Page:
The new normal at O'Hare means lowered expectations

  • Jackie and Art Skwerski of Oak Park wait at O'Hare International Airport. Their flight was on time Tuesday.

    Jackie and Art Skwerski of Oak Park wait at O'Hare International Airport. Their flight was on time Tuesday. Marni Pyke/Daily Herald

  • Evangelical Lutheran Church of America Bishop Michael Girlinghouse said his flight from Tulsa was uneventful despite an FAA crisis.

    Evangelical Lutheran Church of America Bishop Michael Girlinghouse said his flight from Tulsa was uneventful despite an FAA crisis. Marni Pyke/Daily Herald

 
 
Updated 10/1/2014 5:27 AM

Compared to Friday's frenzy at O'Hare International Airport, passengers were upbeat but on guard Tuesday as the Federal Aviation Administration worked "around the clock" to meet an Oct. 13 deadline to restore service to normal.

The Chicago Department of Aviation reported about 260 flights canceled at O'Hare and delays of up to 30 minutes in the aftermath of sabotage at Chicago Center, the high-altitude air traffic control facility in Aurora. At Midway, waits were more than 20 minutes with six cancellations.

 

Some delays are expected to continue until repair work is completed.

"I got really lucky," said Rona Godecke of Naperville whose flight back from Argentina after 10 days away arrived on time.

Likewise, Bishop Michael Girlinghouse's flight from Tulsa was on the mark Tuesday. Girlinghouse, who was in town for a Evangelical Lutheran Church in America conference, was worried after Friday's destruction of radar and communications feeds at Chicago Center caused massive cancellations and delays across the world.

But "not much happened," he said. "Plane took off on time, landed on time. Suitcase is here ... everything's good."

Oak Park retirees Jackie and Art Skwerski were en route to a family vacation in Myrtle Beach, S.C.

"We were really concerned, as everybody has been," Jackie Skwerski said. "So far, our flights are on time ... I think we're going to be OK."

by signing up you agree to our terms of service
                                                                                                                                                                                                                       
 

The wariness isn't surprising considering the extent of the damage in Aurora, which is requiring a complete rebuild and replacement of cabling, computers, software and equipment. Naperville resident Brian Howard appeared in federal court Monday after the FBI charged him with destruction of aircraft facilities. He worked as a field technician for Harris Corp., an FAA contractor.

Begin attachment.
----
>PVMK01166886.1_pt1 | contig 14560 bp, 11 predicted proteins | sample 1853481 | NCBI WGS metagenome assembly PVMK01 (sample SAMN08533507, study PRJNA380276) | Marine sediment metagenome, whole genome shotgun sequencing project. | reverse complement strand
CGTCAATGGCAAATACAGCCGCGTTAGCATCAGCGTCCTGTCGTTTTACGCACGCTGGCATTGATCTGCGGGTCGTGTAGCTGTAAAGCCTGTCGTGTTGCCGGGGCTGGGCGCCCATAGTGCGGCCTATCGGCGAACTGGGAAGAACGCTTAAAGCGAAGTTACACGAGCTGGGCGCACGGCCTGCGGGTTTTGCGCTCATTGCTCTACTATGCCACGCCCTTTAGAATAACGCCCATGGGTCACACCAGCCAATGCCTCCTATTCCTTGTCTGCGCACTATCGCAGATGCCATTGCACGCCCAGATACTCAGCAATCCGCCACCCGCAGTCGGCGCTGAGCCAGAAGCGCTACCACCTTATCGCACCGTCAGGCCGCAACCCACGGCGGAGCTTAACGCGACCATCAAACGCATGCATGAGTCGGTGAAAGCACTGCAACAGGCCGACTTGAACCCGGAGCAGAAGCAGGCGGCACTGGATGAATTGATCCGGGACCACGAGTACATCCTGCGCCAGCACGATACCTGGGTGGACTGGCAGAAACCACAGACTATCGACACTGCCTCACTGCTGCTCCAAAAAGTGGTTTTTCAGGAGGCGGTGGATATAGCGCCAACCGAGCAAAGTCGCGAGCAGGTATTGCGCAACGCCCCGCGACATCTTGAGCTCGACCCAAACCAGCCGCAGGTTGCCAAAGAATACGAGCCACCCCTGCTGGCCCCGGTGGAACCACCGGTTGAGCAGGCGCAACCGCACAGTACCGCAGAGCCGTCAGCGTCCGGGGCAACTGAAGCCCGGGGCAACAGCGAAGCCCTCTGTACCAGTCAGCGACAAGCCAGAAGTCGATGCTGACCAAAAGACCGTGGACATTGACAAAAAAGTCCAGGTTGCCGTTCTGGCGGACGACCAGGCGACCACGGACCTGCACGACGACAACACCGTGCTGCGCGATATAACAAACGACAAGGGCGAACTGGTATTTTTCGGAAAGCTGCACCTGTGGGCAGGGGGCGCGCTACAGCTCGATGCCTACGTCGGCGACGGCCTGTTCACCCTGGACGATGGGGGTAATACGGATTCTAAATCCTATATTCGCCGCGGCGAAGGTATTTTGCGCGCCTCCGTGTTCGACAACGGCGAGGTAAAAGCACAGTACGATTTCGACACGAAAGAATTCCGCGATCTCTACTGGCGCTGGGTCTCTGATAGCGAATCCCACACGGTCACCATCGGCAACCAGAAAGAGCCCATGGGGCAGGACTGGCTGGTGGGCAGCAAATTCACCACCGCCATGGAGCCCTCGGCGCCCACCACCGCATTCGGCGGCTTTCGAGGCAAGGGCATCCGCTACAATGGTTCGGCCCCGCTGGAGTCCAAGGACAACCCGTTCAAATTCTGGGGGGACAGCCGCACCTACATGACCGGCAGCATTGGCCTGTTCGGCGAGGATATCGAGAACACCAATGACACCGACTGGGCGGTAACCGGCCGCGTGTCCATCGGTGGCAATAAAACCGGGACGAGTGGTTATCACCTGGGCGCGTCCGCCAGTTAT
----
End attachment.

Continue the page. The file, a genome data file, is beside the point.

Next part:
Chicago Center, which employs 400 controllers, handles about 3 million flights a year, or 9,000 a day. The FAA has diverted the workload to other air traffic control centers in Elgin and throughout the Midwest.

But its loss is still taking a toll, despite improvement over Friday and the weekend. The FAA said "almost 80 percent of the average Tuesday traffic for the past two months was flying in and out of O'Hare, and about 85 percent at Midway."

Average Tuesday traffic in and out of O'Hare in August came to 2,667 flights and 795 at Midway.

FAA officials said cleaners and technicians were "working around the clock" at Chicago Center where authorities say Howard set fires in the basement before a failed suicide attempt.

Currently, workers are building a new telecommunications room and installing an extensive system of cabling.

0 Comments
 
Article Comments
Guidelines: Keep it civil and on topic; no profanity, vulgarity, slurs or personal attacks. People who harass others or joke about tragedies will be blocked. If a comment violates these standards or our terms of service, click the X in the upper right corner of the comment box. To find our more, read our FAQ.